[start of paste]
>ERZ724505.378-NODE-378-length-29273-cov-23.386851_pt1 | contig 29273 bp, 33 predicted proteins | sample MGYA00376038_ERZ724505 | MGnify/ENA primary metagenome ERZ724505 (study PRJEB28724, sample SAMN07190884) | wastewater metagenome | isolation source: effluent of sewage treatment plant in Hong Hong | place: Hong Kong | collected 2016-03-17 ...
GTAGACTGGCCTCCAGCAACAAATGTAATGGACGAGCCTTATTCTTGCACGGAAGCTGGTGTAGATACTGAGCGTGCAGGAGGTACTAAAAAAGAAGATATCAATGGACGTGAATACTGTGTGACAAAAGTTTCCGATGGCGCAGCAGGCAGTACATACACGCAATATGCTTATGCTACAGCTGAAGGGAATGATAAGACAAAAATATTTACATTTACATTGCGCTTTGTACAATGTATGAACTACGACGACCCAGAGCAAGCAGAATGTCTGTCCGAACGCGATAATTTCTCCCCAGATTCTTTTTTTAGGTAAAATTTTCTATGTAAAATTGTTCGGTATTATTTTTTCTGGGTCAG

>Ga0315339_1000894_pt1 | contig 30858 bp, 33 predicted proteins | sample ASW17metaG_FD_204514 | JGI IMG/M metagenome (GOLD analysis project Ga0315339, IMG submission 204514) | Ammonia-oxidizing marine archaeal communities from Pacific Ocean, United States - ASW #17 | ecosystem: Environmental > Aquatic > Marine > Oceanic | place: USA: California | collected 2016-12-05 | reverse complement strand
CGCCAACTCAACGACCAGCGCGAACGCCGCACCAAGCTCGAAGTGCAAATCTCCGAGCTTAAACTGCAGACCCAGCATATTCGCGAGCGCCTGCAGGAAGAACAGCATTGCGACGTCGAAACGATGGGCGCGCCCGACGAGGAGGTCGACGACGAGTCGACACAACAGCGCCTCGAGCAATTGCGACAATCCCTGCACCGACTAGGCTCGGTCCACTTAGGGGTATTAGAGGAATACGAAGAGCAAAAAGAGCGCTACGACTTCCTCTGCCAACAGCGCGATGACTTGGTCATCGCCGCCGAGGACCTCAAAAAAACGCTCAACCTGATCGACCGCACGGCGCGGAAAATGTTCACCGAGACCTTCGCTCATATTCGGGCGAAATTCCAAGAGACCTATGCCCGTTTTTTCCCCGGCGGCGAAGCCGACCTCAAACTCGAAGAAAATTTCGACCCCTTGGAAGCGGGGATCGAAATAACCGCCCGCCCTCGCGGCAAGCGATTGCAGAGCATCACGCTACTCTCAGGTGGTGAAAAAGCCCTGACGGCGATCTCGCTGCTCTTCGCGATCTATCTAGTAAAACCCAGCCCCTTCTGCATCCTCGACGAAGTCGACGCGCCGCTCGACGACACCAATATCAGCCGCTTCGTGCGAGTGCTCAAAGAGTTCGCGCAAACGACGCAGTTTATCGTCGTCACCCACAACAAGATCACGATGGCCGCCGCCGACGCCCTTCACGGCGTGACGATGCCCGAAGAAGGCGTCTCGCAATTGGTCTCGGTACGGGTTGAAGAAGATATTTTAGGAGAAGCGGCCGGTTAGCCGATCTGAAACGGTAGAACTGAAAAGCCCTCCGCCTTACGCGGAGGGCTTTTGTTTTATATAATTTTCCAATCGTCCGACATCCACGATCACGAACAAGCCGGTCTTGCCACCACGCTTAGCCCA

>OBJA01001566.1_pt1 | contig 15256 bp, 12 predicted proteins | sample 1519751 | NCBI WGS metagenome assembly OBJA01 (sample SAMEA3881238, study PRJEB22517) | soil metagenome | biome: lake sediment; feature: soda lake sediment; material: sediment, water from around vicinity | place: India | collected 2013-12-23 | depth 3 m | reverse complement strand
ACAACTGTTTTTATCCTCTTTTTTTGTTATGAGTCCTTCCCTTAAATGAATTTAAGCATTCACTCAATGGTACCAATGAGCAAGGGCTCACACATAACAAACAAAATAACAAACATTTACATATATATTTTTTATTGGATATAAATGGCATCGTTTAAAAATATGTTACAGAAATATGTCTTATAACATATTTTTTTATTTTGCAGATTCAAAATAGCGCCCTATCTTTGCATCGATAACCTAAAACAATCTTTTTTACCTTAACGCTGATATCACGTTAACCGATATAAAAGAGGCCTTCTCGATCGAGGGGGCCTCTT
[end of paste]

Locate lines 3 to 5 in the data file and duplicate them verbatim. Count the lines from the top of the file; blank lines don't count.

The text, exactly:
>Ga0315339_1000894_pt1 | contig 30858 bp, 33 predicted proteins | sample ASW17metaG_FD_204514 | JGI IMG/M metagenome (GOLD analysis project Ga0315339, IMG submission 204514) | Ammonia-oxidizing marine archaeal communities from Pacific Ocean, United States - ASW #17 | ecosystem: Environmental > Aquatic > Marine > Oceanic | place: USA: California | collected 2016-12-05 | reverse complement strand
CGCCAACTCAACGACCAGCGCGAACGCCGCACCAAGCTCGAAGTGCAAATCTCCGAGCTTAAACTGCAGACCCAGCATATTCGCGAGCGCCTGCAGGAAGAACAGCATTGCGACGTCGAAACGATGGGCGCGCCCGACGAGGAGGTCGACGACGAGTCGACACAACAGCGCCTCGAGCAATTGCGACAATCCCTGCACCGACTAGGCTCGGTCCACTTAGGGGTATTAGAGGAATACGAAGAGCAAAAAGAGCGCTACGACTTCCTCTGCCAACAGCGCGATGACTTGGTCATCGCCGCCGAGGACCTCAAAAAAACGCTCAACCTGATCGACCGCACGGCGCGGAAAATGTTCACCGAGACCTTCGCTCATATTCGGGCGAAATTCCAAGAGACCTATGCCCGTTTTTTCCCCGGCGGCGAAGCCGACCTCAAACTCGAAGAAAATTTCGACCCCTTGGAAGCGGGGATCGAAATAACCGCCCGCCCTCGCGGCAAGCGATTGCAGAGCATCACGCTACTCTCAGGTGGTGAAAAAGCCCTGACGGCGATCTCGCTGCTCTTCGCGATCTATCTAGTAAAACCCAGCCCCTTCTGCATCCTCGACGAAGTCGACGCGCCGCTCGACGACACCAATATCAGCCGCTTCGTGCGAGTGCTCAAAGAGTTCGCGCAAACGACGCAGTTTATCGTCGTCACCCACAACAAGATCACGATGGCCGCCGCCGACGCCCTTCACGGCGTGACGATGCCCGAAGAAGGCGTCTCGCAATTGGTCTCGGTACGGGTTGAAGAAGATATTTTAGGAGAAGCGGCCGGTTAGCCGATCTGAAACGGTAGAACTGAAAAGCCCTCCGCCTTACGCGGAGGGCTTTTGTTTTATATAATTTTCCAATCGTCCGACATCCACGATCACGAACAAGCCGGTCTTGCCACCACGCTTAGCCCA

>OBJA01001566.1_pt1 | contig 15256 bp, 12 predicted proteins | sample 1519751 | NCBI WGS metagenome assembly OBJA01 (sample SAMEA3881238, study PRJEB22517) | soil metagenome | biome: lake sediment; feature: soda lake sediment; material: sediment, water from around vicinity | place: India | collected 2013-12-23 | depth 3 m | reverse complement strand